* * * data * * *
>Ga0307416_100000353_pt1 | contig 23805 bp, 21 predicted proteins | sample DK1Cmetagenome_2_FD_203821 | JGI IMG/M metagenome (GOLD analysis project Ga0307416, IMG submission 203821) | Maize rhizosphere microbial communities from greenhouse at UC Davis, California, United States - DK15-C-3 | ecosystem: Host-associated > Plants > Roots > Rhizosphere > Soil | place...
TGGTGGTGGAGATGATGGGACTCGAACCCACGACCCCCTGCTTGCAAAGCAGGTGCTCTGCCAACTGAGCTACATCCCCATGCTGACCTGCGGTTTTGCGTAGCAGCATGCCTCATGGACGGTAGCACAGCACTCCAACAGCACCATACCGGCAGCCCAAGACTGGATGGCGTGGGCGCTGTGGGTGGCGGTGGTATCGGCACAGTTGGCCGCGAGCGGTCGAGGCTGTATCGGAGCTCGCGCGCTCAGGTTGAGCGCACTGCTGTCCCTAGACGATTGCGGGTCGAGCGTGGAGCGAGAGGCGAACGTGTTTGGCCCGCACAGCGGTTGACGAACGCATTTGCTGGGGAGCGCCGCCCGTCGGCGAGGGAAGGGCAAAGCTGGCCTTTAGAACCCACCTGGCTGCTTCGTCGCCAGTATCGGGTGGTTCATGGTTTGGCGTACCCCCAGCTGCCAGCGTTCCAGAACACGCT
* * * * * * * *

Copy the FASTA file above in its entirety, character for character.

>Ga0307416_100000353_pt1 | contig 23805 bp, 21 predicted proteins | sample DK1Cmetagenome_2_FD_203821 | JGI IMG/M metagenome (GOLD analysis project Ga0307416, IMG submission 203821) | Maize rhizosphere microbial communities from greenhouse at UC Davis, California, United States - DK15-C-3 | ecosystem: Host-associated > Plants > Roots > Rhizosphere > Soil | place...
TGGTGGTGGAGATGATGGGACTCGAACCCACGACCCCCTGCTTGCAAAGCAGGTGCTCTGCCAACTGAGCTACATCCCCATGCTGACCTGCGGTTTTGCGTAGCAGCATGCCTCATGGACGGTAGCACAGCACTCCAACAGCACCATACCGGCAGCCCAAGACTGGATGGCGTGGGCGCTGTGGGTGGCGGTGGTATCGGCACAGTTGGCCGCGAGCGGTCGAGGCTGTATCGGAGCTCGCGCGCTCAGGTTGAGCGCACTGCTGTCCCTAGACGATTGCGGGTCGAGCGTGGAGCGAGAGGCGAACGTGTTTGGCCCGCACAGCGGTTGACGAACGCATTTGCTGGGGAGCGCCGCCCGTCGGCGAGGGAAGGGCAAAGCTGGCCTTTAGAACCCACCTGGCTGCTTCGTCGCCAGTATCGGGTGGTTCATGGTTTGGCGTACCCCCAGCTGCCAGCGTTCCAGAACACGCT